by shivaleep

of a state or situation requiring immediate action or attention’

Living life in a state of urgency takes its toll on the body and the mind. I know, I lived this way for years.

I expected things to be efficient, clear, on schedule and immediate. If they weren’t, I was impatient, irritated and critical.

Transportation, conversations, appointments – I didn’t want to wait. “get out of the way” and “hurry up” were common statements circulating in my head and almost escaping out loud.

I wanted the quick fix – to take away sadness, anger, frustration, fatigue and discomfort. I reached for food, relationships, stimulants, intense exercise and television – these were common GO-TOs for my ready fix.

Feed the urgency, find the fix. I unknowingly lived this unhealthy cycle for years.

How did I know it was time to stop living this way?

I believe life first sends you messages in a whisper and if you don’t listen, it starts to yell. Well, life screamed at me in a way that I had no choice but to stop dead in my tracks and take notice. A lifestyle of urgency had impacted my health, relationships and mental wellbeing.

My body was tense, which resulted in headaches and severe neck and shoulder pain. I was taking my friends and family for granted, not spending enough time and giving enough attention to the people I should. And most importantly, I wasn’t facing my fears of being good enough, smart enough, strong enough, of being alone. By avoiding these feelings I not only hindered my own growth but limited my ability to relate and feel compassion towards others. Hope and fear – we all struggle with the same stuff.

So, enough was enough.

How did I change?

Not overnight. I’m still working on it but I have come a long way. Here are 4 steps I still use to deal with the urgency:

1. Take notice.

The first step is awareness. Reflect on when the state of urgency hits you. What are your triggers? What do you reach for as your quick fix?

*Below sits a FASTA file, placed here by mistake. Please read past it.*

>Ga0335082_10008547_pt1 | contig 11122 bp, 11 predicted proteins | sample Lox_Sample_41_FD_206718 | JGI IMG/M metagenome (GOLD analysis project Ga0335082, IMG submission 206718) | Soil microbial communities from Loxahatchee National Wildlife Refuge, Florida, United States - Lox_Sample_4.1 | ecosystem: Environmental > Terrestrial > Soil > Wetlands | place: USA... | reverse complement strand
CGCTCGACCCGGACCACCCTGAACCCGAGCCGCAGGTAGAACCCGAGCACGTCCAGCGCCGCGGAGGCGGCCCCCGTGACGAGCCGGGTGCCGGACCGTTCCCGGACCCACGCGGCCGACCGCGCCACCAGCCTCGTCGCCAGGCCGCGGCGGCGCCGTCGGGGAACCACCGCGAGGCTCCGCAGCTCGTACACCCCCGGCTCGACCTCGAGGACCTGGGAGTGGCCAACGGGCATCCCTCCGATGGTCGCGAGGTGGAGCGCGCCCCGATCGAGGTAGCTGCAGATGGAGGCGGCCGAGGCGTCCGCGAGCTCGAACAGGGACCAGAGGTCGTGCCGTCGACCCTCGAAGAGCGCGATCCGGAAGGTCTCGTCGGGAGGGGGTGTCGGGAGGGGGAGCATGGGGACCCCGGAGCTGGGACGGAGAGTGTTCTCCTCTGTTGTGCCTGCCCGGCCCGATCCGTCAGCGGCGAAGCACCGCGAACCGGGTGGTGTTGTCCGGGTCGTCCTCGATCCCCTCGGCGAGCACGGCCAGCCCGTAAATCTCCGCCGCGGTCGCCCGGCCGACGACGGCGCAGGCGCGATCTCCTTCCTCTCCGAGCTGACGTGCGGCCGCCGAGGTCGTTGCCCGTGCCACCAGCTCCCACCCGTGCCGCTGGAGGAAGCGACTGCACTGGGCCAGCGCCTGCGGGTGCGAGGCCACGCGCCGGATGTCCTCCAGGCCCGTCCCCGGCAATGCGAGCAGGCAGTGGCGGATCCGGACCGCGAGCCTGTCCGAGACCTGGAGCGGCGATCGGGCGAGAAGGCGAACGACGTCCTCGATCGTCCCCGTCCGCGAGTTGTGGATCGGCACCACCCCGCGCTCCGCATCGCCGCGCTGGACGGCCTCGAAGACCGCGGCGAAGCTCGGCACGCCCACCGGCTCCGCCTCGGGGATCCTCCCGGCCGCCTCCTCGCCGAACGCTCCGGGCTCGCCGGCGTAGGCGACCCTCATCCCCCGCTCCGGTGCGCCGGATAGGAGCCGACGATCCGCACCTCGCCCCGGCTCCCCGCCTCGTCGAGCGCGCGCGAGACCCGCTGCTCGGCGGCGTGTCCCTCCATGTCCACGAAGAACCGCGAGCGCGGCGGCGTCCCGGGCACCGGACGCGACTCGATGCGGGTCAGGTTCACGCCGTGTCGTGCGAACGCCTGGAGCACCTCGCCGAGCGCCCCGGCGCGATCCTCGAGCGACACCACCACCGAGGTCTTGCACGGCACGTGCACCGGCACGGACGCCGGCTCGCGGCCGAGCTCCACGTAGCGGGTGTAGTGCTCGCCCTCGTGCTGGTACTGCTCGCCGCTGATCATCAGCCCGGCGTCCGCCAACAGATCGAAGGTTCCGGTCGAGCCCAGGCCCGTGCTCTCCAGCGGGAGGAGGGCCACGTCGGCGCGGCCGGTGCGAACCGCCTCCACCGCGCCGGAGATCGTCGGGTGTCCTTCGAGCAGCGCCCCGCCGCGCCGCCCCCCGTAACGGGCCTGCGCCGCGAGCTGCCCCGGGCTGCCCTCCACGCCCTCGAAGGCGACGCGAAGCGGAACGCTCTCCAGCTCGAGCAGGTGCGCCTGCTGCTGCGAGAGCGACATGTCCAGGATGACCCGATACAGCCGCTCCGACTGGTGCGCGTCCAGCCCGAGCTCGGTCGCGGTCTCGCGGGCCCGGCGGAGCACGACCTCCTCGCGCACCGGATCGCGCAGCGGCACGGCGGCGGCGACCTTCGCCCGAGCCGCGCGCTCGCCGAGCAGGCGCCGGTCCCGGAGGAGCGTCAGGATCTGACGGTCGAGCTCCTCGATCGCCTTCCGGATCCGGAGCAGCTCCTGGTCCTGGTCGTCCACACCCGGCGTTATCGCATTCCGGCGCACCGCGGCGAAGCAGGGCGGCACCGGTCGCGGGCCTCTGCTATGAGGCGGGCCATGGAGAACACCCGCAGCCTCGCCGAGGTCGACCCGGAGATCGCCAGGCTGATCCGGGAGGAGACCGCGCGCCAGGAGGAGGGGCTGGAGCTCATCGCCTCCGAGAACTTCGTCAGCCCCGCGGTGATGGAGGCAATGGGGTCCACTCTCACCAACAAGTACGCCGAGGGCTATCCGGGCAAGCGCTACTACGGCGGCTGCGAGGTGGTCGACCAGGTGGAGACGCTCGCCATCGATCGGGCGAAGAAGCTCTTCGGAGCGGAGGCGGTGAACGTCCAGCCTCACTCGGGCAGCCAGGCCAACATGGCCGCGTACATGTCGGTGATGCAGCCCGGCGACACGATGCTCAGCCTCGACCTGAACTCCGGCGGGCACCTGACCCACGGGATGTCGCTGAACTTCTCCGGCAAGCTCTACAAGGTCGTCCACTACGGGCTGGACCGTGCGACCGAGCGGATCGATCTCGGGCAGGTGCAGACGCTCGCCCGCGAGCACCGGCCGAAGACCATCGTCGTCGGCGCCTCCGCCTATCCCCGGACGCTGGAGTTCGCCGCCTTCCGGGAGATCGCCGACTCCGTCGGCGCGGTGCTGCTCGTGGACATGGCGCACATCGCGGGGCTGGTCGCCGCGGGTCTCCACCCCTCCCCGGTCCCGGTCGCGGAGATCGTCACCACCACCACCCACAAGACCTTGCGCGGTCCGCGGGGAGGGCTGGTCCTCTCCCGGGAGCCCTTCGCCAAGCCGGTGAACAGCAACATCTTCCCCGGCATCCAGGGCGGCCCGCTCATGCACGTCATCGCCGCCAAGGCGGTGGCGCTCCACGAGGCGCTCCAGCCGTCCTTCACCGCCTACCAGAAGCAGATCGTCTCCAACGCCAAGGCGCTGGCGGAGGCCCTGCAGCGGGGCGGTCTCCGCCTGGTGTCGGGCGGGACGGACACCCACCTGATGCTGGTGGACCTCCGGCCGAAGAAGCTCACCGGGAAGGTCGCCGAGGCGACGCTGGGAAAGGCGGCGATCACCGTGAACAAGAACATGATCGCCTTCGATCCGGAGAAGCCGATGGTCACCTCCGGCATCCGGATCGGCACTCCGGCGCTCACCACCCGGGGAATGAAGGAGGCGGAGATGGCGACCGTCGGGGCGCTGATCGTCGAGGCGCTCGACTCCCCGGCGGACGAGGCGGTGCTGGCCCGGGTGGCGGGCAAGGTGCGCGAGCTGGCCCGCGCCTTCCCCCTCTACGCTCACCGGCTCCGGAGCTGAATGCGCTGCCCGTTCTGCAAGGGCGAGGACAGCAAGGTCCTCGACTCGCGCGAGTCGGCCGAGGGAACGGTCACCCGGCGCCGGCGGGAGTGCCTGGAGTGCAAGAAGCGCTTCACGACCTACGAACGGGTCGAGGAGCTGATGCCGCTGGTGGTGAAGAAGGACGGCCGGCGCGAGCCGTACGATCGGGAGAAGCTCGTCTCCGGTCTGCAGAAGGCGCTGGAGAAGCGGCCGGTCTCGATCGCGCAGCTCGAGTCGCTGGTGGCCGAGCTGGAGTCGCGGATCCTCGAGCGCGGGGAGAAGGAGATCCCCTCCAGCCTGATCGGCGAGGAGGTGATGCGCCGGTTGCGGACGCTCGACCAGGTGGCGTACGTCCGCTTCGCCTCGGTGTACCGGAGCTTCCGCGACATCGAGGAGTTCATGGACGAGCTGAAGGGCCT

For example, maybe you get antsy when you’re alone and you reach for the television.

2. Call it out and accept it.

The next time your trigger hits, call it out and make it real for yourself. State what’s happening.

“I’m feeling frustrated at the traffic”  “I’m feeling lonely”  “I’m feeling bored”  “I’m feeling impatient at this line-up”

We have hundreds of thoughts demanding our attention at any given moment – calling out a specific feeling or thought focuses our attention and awareness.

It also helps us face our fear. We often reach for distractions because we are afraid to face that which we’ve been conditioned to interpret as negative or weak:  loneliness, insecurity, anger, sadness, hurt and fear itself. When we call it out, we can try to see it, make it tangible and workable instead of all-consuming.

Accept it. It’s happening, it’s already there – you’re not alone, you’re human. Love yourself enough to accept all parts of yourself.

It’s not the thoughts or feelings that are the problem; it’s our reaction to them.

3. Do nothing for 1 minute (….and then 2)

Once you’ve called it out, pause for one minute.

Wait one minute before doing anything – before calling someone, consuming something, criticizing, blaming – before reaching for anything. Then do what you need to.

Often, your reaction will be different when you call it out and give it some space.

Holding the space without reacting may feel challenging and uncomfortable. You’re breaking a habit and that takes discipline and time. Start small, start with 1 minute.

Focus on your breath. Slow down the breath, slow down the mind.  Release the tension with each exhale and let the urgency for a quick fix go.

Next time give it two minutes. Then five…

4. Be prepared with a healthy substitute.

Have a healthy substitute in mind for the next time your trigger hits. Give it space and then allow yourself to shift to something that serves you well.

You can call a safe and trustworthy friend. Go for a walk. Stretch. Meditate.

Be deliberate, instead of habitually reactive.

Notice it  – State it & Accept it – Pause with it –  Shift it